5:00AM Saturday October 06, 2007
By Mathew Dearnaley
Project archaeologist Dr Hans Bader with pieces of 19th century Chinese pottery that were unearthed in the remains of an old house at Carlaw Park. Photo / Martin Sykes
Archaeologists have unearthed remains in Auckland's Carlaw Park of the house of a Chinese market-gardener believed to be an ancestor of Foodtown supermarkets co-founder Tom Ah Chee.
"You could say we are standing in Auckland's first Foodtown," archeological consultant Hans Bader said yesterday, at the site he is excavating for developers of the former league ground.
A man called Ah Chee is recorded on Government land registry records as having leased the site in 1882, and a map drawn 14 years later shows several buildings, including what is believed to be his original home.
Tom Ah Chee, who died in 2000 aged 72, built the first Foodtown supermarket in 1958 with business partners Norm Kent and John Brown.
Dr Bader and his team have unearthed a brick courtyard and fireplace on the site of the house, and have assembled what he says is potentially the largest collection of Chinese ceramic remains found in Auckland from the late 19th century.
These include fragments of vases and crockery, bearing what National MP Pansy Wong said was "very old-style Chinese writing".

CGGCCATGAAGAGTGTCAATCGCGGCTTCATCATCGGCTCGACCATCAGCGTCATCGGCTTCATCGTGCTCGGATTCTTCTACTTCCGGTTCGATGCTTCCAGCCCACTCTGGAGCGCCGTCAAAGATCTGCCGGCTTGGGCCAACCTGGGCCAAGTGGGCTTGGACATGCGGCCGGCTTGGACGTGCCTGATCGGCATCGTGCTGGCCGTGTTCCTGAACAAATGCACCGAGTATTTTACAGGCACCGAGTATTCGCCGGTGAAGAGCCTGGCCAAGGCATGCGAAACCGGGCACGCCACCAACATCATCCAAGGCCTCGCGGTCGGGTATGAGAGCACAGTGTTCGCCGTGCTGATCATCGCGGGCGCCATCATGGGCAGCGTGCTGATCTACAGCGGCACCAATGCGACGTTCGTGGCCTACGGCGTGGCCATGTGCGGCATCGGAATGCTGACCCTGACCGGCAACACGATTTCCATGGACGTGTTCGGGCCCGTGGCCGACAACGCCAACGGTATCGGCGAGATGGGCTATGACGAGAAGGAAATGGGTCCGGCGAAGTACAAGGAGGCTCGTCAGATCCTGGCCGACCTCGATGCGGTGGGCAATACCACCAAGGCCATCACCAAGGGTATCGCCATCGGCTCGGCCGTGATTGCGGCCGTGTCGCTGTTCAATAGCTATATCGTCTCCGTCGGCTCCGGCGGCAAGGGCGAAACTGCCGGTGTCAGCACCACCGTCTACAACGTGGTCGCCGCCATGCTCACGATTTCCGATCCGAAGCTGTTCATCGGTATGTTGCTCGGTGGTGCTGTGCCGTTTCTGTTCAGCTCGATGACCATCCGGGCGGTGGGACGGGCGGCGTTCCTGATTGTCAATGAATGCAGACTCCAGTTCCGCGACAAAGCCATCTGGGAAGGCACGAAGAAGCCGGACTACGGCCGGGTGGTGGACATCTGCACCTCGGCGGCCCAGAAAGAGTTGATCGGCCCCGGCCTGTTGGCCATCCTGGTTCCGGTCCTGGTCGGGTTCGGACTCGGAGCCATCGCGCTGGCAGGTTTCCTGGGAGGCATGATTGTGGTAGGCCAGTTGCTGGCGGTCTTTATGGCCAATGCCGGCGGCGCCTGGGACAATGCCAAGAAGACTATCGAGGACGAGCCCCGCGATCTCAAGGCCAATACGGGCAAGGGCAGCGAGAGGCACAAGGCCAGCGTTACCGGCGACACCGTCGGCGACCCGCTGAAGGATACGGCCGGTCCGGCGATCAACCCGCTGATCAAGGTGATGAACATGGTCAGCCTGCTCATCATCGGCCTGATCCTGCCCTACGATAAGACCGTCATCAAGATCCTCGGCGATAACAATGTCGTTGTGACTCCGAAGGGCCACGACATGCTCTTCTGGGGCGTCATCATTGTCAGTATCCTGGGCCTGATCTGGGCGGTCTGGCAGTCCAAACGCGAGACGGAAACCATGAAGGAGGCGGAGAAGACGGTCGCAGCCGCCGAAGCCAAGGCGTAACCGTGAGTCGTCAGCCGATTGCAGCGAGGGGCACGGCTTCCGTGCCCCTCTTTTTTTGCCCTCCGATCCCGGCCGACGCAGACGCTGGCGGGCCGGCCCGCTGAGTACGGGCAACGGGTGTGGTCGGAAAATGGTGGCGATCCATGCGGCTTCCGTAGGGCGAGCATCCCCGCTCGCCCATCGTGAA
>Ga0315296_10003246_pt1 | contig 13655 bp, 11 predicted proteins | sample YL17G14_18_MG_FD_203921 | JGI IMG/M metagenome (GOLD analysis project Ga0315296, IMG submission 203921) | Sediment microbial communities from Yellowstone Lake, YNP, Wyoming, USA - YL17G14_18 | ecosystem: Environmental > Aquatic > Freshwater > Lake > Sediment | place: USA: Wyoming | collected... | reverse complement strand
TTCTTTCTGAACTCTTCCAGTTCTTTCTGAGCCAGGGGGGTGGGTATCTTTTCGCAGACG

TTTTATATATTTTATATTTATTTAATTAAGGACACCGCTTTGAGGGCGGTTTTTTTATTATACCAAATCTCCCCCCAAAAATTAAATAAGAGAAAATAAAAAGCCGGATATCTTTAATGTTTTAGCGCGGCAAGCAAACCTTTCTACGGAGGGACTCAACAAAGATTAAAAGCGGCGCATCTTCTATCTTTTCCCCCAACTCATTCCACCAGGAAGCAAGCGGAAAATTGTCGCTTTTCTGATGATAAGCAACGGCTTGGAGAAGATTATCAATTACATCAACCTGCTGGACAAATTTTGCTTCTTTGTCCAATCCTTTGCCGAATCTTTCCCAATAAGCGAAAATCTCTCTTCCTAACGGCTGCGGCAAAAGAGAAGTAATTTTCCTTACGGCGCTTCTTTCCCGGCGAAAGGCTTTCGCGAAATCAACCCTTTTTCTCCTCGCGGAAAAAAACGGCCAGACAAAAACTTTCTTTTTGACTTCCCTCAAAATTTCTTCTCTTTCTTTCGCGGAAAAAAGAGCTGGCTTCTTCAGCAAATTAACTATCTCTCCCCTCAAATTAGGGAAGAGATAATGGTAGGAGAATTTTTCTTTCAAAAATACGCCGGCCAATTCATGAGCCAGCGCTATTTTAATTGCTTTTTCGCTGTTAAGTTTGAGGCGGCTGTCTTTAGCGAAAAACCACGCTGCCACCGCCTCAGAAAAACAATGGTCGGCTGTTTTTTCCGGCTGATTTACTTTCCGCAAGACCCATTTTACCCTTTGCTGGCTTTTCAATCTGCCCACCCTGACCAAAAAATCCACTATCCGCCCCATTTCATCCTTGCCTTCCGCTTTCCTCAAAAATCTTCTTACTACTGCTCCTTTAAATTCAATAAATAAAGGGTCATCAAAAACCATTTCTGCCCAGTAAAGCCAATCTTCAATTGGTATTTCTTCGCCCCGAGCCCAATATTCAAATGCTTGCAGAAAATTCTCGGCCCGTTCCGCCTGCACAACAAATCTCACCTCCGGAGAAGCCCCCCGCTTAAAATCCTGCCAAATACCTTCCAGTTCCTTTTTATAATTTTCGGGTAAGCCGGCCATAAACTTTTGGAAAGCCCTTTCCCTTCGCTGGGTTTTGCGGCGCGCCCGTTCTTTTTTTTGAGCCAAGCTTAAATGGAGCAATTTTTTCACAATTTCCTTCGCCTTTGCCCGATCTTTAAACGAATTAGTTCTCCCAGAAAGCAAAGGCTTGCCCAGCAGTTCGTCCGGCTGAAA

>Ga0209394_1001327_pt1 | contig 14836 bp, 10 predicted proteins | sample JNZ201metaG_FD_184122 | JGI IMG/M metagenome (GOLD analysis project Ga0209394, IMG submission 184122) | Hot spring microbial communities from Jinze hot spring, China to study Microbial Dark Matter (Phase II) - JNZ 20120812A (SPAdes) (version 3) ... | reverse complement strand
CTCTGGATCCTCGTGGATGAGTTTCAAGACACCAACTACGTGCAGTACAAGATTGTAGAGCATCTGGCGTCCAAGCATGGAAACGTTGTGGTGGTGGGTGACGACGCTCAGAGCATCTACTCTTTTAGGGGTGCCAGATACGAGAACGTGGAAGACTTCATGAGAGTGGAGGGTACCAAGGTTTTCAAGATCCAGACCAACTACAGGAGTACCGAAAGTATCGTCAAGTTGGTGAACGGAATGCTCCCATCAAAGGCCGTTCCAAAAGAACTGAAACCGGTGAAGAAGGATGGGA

Pieces of European crockery have been found, and hoes and a digging fork likely to have been used in the original Mr Ah Chee's adjoining gardens at the southeastern end of Carlaw Park.
After Mr Ah Chee moved to Parnell, the site, which previously supported an 1840s-era flour mill, remained a food-bowl for Aucklanders until being turned into the home of Auckland rugby league in 1919.
Dr Bader said the gardens were surrounded by New Zealand's most heavily-industrialised area of the time, its neighbours including a foundry, sheepyards and a rope-making factory.
Auckland Rugby League has retained half the Carlaw Park site for a retirement village and has sold the other half, where the historical remains have been found, for a mixed-use development of offices, shops and a hotel and car-parking building.
Although the Ah Chee building remnants would have to be removed, they would be thoroughly catalogued for reports required by the Historical Places Trust as a condition of modifying an archeological site.
Mrs Wong said she hoped Auckland Chinese could offer more information about the site, and she would try to contact descendants of Mr Ah Chee, who may even have photographs of his house.
Visit the site open days, October 13 and 14